Stefano Resconi is a postdoctoral researcher in Romance Philology and Linguistics at the Università degli Studi di Milano. His research is centred on the comparative study of Romance lyric traditions, French romances and the sources of Dante. Stefano is currently spending three months with the TVOF team as a visiting researcher.
As with almost every medieval French literary genre, the codex is the typical physical support for transcribing and transmitting lyric poetry. The textual tradition of the trouvères is, alongside that of the troubadours, the most extensive in the domain of medieval Romance lyric, and the richest of all in terms of the presence of chansonniers provided with musical notation (see right). Since the ground-breaking study of the troubadour tradition by Gustav Gröber, we know that the extant Romance lyrical manuscripts collect and re-order texts (often according to an ideological purpose) from less substantial and structured material supports. Liederblätter (‘single sheets’) and rotuli (‘rolls’) are two of these kinds of mediums. The poets themselves talk about these objects, which are occasionally portrayed in the decoration that accompanies certain manuscripts of the texts.
Let us consider, for instance, the portrait of the troubadour Folquet de Marselha we find (see below left) on folio 63r of Provençal chansonnier N (New York, The Morgan Library & Museum, MS M.819). It shows the poet nearly fainting, overwhelmed with an erotic despair that does not let him continue with the composition of the text he is writing on a roll. This is exactly the situation described in the opening lines of Folquet’s poem Meravill me cum pot nuills hom chantar (BEdT 155,13), written alongside the drawing in the manuscript:
Meravill me cum pot nuills hom chantar
si cum ieu fatz per lieis que·m fai doler,
qu’e ma chansso non puosc apareillar
dos motz qu’al tertz no·m lais marritz chaser,
car non sui lai on estai sos cors gens,
doutz e plazens,
que m’auci desiran
e non pot far morir tant fin aman.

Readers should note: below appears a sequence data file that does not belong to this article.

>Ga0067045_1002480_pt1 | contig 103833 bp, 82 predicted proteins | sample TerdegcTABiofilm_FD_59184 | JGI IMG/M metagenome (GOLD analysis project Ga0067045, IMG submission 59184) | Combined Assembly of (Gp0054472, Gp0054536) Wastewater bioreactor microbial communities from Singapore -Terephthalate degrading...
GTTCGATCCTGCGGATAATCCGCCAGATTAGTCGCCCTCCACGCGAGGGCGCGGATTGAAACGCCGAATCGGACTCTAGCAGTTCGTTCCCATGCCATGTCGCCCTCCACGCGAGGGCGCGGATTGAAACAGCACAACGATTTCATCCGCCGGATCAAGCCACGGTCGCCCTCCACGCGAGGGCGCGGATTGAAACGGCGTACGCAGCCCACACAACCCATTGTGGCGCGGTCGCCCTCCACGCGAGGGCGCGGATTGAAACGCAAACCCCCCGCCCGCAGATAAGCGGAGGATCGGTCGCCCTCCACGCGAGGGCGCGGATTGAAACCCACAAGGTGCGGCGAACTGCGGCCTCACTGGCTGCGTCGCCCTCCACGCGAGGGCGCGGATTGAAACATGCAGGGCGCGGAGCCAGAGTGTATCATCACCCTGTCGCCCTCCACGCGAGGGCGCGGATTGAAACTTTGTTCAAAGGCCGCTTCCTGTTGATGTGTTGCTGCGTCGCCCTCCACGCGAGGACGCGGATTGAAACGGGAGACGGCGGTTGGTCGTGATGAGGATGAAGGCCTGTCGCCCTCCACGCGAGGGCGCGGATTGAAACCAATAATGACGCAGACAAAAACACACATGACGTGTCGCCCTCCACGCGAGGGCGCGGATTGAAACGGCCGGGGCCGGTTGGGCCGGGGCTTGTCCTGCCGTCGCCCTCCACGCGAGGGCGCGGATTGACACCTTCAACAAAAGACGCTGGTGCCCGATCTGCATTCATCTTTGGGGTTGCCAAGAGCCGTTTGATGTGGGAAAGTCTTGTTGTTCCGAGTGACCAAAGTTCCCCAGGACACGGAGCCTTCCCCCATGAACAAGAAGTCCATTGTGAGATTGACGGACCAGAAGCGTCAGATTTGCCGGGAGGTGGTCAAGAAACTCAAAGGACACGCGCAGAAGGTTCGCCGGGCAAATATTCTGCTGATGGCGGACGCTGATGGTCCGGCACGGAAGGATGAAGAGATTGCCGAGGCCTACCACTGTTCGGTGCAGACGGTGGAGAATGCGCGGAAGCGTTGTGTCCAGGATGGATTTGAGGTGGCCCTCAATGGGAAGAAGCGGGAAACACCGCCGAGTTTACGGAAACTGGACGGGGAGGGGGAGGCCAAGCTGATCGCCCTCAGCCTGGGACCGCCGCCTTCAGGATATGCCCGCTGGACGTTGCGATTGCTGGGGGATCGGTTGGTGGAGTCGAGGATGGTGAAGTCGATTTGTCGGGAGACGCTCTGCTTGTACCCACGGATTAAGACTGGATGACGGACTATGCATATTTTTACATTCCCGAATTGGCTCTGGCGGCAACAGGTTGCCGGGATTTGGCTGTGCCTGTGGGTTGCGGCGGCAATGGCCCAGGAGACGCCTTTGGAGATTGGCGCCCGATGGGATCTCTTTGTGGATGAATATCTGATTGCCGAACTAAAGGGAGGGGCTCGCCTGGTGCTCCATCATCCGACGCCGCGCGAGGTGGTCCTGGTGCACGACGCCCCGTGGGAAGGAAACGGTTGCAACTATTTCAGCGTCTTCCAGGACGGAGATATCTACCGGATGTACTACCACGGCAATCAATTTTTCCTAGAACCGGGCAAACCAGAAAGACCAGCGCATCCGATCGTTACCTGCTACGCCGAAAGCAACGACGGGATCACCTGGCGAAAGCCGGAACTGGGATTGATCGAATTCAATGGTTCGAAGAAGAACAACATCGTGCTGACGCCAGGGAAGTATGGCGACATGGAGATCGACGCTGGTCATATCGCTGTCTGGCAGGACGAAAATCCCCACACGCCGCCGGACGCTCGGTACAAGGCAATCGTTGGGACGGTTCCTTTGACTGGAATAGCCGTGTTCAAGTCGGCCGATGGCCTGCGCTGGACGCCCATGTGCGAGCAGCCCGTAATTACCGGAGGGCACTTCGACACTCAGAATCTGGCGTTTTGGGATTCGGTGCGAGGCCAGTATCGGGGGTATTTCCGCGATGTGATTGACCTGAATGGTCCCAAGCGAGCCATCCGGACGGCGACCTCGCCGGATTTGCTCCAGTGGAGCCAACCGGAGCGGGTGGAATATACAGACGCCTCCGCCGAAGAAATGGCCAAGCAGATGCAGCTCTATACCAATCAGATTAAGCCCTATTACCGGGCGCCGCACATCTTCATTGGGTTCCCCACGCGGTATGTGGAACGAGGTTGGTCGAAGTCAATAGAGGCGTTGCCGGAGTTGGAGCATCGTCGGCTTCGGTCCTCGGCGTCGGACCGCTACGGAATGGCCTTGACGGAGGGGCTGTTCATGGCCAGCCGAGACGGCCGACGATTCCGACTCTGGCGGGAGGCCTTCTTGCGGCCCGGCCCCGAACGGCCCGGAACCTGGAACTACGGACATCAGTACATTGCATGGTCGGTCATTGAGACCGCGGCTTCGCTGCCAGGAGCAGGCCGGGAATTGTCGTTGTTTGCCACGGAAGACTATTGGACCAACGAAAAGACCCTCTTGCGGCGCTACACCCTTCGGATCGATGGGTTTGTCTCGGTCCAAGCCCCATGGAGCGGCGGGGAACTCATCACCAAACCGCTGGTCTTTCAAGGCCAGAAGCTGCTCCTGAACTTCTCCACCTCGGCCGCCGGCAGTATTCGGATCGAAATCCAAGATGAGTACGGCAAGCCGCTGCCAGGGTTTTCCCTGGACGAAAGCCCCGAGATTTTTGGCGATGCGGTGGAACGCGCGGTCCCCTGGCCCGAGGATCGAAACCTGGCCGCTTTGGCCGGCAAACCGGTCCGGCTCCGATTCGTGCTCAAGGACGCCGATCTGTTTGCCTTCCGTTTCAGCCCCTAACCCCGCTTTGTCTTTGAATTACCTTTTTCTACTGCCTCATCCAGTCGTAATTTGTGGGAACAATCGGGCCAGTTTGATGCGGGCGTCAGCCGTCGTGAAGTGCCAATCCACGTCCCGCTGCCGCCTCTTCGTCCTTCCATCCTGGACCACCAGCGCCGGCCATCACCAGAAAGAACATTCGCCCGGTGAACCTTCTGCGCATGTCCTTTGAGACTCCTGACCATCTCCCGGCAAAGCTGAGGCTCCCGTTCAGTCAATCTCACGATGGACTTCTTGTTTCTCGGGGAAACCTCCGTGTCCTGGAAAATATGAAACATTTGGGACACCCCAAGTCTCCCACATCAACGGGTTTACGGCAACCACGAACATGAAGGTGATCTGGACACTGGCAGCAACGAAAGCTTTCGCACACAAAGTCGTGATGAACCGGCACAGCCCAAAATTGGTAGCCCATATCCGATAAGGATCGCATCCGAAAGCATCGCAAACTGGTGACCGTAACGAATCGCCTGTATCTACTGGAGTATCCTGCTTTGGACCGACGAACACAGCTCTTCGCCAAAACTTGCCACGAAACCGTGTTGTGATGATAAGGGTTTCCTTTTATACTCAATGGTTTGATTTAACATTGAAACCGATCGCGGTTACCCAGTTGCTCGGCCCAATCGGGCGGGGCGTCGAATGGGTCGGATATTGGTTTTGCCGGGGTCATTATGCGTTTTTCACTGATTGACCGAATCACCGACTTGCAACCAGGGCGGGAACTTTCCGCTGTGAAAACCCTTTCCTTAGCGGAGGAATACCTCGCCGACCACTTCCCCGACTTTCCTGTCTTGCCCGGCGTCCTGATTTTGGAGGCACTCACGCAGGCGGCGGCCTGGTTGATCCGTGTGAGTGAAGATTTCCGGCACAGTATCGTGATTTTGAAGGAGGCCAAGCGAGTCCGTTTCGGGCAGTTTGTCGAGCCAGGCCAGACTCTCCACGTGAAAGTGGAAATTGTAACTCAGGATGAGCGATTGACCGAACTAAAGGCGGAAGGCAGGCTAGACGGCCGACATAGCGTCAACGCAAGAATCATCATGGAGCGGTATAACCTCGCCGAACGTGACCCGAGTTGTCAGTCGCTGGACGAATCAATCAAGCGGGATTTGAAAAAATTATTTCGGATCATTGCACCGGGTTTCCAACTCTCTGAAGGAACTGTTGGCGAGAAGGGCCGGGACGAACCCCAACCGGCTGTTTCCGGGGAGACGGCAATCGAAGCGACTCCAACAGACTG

(vv. 1-8; critical text by Paolo Squillacioti)
(I’m amazed that any man could sing like I do for the lady who makes me suffer: I can’t put two words together in my song without, when I arrive at the third, letting myself fall, dazed, because I’m not where her gentle figure is, sweet and pleasant, that kills me through desire and can’t make such a perfect lover die.)
With a few exceptions, this kind of support had the principal function of fixing in writing and transmitting (potentially with a view to performance) texts as short as the lyrical ones are: thus, they did not usually need to be made of durable, refined and expensive material. Together with the small size that made them particularly fragile, this is probably the reason why only a few of them have survived.
MS 1681 of Lambeth Palace Library in London is one of these lucky survivors (see below). It is a roll (about 1 metre long and 11.5cm in width, damaged at the top) written in England at the beginning of the fourteenth century, transmitting seven lyric poems that we can read also in the chansonniers (two chansons written by the Châtelain de Coucy and Gace Brulé – RS 1872 and 565 –, followed by a collection of Artesian jeux-partis). During the reign of Edward III (1327-1377) the verso was filled with Latin texts concerning English local history, suggesting that the roll was probably circulating in an administrative social context. The visual arrangement of the text within the roll points to interesting similarities with the fragments of another mid-thirteenth-century lyric roll, which contains poems of the Minnesänger Reinmar von Zweter. In this roll, the text is written in scriptio continua with metrical punctuation and coloured lettrines mark the first line of each stanza, while in the Lambeth Palace roll the letters were planned but not completed as there is blank space for the two-line-height initials at the beginning of each poem. This important artefact shows that a roll was perfect for transcribing short collections of lyrical texts that did not require the vast space of a codex, ensuring a practical and compact material support.
If the texts added on the verso side of Lambeth Palace roll may indicate its circulation in political-administrative contexts, it is interesting that lyric or para-lyric texts copied on supports different from the codex in medieval England often deal with historical or political topics. This is not only the case with the type of objects we having been looking at – sheets or rolls originally intended for transcribing lyric poems –, but also with so-called ‘traces’ (texts written in blank spaces within already complete codices). Indeed, the oldest surviving transcription of a Romance lyric poem is a French chanson de croisade (RS 1548a, Chevalier, mult estes guariz) added by an English hand from the second half of the twelfth century in the blank space following Gregory the Great’s Moralia in Iob in ms. Erfurt, Universitätsbibliothek, Dep. Erf. Codex Amplonianus 8° 32.